Champions Day: Can Muhaarar complete the sweep, or will another sophomore jump up in the Sprint?

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October 17th, 2015

Saturday's British Champions Sprint (G1) (8:20 a.m. EDT) features Muhaarar in search of his fourth straight Group 1 prize. A devastating winner of the Commonwealth Cup (G1) over this course and six-furlong distance at the Royal meeting, the Shadwell homebred has since defeated older horses in both the July Cup (G1) and Prix Maurice de Gheest (G1). One slight concern about the 9-5 favorite is the ground: he was a little more workmanlike on a slower surface at Deauville in his latest.

This has been the year of the three-year-old sprinters, and four other sophomores are capable of winning this as well. Twilight Son extended his unbeaten sequence to five in the Haydock Sprint Cup (G1), just holding on from Muhaarar’s fast-finishing stablemate, Strath Burn. It wouldn’t be a surprise if Strath Burn turns the tables at twice the price. The Tin Man – not the 2006 Arlington Million (G1) winner – decimated a course-and-distance handicap October 2, prompting connections to add him back into this race that they’d taken him out of during a prior stage.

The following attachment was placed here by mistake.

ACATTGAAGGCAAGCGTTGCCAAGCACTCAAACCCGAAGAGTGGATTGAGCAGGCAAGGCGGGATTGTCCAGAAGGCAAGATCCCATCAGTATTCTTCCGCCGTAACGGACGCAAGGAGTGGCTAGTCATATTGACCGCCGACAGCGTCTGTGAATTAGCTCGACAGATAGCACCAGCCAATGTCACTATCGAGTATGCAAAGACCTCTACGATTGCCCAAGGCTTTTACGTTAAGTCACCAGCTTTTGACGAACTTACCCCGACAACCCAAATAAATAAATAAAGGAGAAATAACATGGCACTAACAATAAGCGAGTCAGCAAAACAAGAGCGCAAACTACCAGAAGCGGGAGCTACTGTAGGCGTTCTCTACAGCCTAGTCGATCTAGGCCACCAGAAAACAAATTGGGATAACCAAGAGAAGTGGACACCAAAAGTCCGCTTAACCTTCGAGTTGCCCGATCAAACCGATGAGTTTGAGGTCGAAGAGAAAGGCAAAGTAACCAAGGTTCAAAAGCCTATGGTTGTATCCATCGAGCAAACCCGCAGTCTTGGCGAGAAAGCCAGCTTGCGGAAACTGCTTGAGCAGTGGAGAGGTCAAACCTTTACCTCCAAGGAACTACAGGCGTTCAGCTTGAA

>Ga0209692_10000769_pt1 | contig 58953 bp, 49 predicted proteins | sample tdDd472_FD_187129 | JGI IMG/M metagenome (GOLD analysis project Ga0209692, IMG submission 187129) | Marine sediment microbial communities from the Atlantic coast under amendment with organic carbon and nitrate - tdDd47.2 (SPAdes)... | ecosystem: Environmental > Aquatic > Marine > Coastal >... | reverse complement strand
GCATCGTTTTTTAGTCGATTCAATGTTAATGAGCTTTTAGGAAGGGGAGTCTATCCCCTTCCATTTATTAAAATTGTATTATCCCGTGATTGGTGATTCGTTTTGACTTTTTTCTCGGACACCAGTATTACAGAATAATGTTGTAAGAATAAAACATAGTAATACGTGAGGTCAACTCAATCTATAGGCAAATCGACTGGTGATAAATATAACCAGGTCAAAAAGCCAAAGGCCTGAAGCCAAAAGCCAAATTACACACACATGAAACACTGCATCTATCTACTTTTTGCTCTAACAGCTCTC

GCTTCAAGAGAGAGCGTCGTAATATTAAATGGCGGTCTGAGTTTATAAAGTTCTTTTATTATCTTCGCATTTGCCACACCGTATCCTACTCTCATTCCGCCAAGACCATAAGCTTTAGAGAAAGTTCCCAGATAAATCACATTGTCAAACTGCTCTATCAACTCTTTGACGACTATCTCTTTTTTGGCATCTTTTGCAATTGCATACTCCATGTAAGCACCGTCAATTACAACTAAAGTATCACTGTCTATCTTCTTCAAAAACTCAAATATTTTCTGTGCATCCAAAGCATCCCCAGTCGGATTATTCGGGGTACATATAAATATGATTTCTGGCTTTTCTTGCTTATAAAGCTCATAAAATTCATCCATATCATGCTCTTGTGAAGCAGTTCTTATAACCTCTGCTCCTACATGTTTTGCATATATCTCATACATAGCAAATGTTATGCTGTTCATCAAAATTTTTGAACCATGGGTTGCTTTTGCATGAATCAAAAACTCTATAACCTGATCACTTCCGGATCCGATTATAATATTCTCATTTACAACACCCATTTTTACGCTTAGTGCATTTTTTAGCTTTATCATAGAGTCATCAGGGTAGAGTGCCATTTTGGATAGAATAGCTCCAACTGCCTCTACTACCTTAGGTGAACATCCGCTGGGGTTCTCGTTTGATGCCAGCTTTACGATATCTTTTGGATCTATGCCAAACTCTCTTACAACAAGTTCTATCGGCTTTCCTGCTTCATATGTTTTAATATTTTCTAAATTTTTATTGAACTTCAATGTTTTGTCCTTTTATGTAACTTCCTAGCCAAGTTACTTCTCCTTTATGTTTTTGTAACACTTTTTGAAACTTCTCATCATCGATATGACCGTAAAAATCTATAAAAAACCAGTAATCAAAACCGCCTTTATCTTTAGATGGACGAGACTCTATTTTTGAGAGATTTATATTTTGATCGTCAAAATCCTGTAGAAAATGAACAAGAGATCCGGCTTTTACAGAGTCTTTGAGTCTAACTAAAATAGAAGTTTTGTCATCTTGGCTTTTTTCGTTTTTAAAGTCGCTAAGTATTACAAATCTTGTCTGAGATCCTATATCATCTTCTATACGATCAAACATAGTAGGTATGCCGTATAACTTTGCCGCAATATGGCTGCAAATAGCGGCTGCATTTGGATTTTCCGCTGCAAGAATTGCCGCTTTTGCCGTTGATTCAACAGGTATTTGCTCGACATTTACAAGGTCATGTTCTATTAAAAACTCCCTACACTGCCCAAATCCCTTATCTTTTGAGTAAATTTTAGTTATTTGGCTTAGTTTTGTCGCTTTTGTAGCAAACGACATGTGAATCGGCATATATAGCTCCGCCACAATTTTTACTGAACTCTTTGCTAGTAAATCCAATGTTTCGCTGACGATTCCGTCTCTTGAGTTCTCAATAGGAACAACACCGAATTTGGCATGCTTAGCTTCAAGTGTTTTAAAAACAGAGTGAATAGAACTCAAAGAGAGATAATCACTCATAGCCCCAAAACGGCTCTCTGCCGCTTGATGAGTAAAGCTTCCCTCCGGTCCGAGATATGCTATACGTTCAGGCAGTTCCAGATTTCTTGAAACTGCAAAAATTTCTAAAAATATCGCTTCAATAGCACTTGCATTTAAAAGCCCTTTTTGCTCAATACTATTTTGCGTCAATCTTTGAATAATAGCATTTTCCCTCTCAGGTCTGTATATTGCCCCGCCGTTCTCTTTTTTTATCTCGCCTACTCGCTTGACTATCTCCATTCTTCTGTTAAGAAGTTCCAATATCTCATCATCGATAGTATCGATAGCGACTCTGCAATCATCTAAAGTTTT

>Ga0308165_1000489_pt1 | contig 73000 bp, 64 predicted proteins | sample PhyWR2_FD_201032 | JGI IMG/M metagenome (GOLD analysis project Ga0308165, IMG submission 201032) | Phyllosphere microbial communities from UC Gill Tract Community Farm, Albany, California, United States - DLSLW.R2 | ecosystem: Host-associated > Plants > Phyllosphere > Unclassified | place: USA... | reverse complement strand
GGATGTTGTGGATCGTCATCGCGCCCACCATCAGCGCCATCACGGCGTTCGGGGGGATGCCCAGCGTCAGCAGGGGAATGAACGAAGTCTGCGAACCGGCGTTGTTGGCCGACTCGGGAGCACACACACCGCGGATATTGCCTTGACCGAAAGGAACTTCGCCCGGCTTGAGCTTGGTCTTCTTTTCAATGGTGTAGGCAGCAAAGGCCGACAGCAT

Adaay, Shadwell’s other colorbearer besides Muhaarar, has a sneaky look at 15-1. He might be something of a forgotten horse at this point, with flops in the Commonwealth Cup and again at Haydock. But when the William Haggas sophomore is on his game, he’s very good, having upset Limato in the Sandy Lane (G2) and smartly disposed of his elders in the Hungerford (G2).

Defending champion Gordon Lord Byron is another aiming to rebound. I might be underestimating the seven-year-old globetrotter, but he appears to have lost a step, making him a place chance at best.

The wild card is Singapore shipper Emperor Max, who has some compelling international formlines through his consecutive second-place finishes in the KrisFlyer International Sprint (G1). Of course, he had a home field advantage when chasing home the likes of Lucky Nine (2014) and Aerovelocity (2015), and the shoe is on the other foot now – over a straight, stiff six furlongs, unlike the turning around Kranji. This may be described as a fact-finding mission ahead of a possible Royal Ascot tilt next summer. If he can transfer his game to a very different kind of playing field, the Australian-bred son of Holy Roman Emperor would be a live longshot.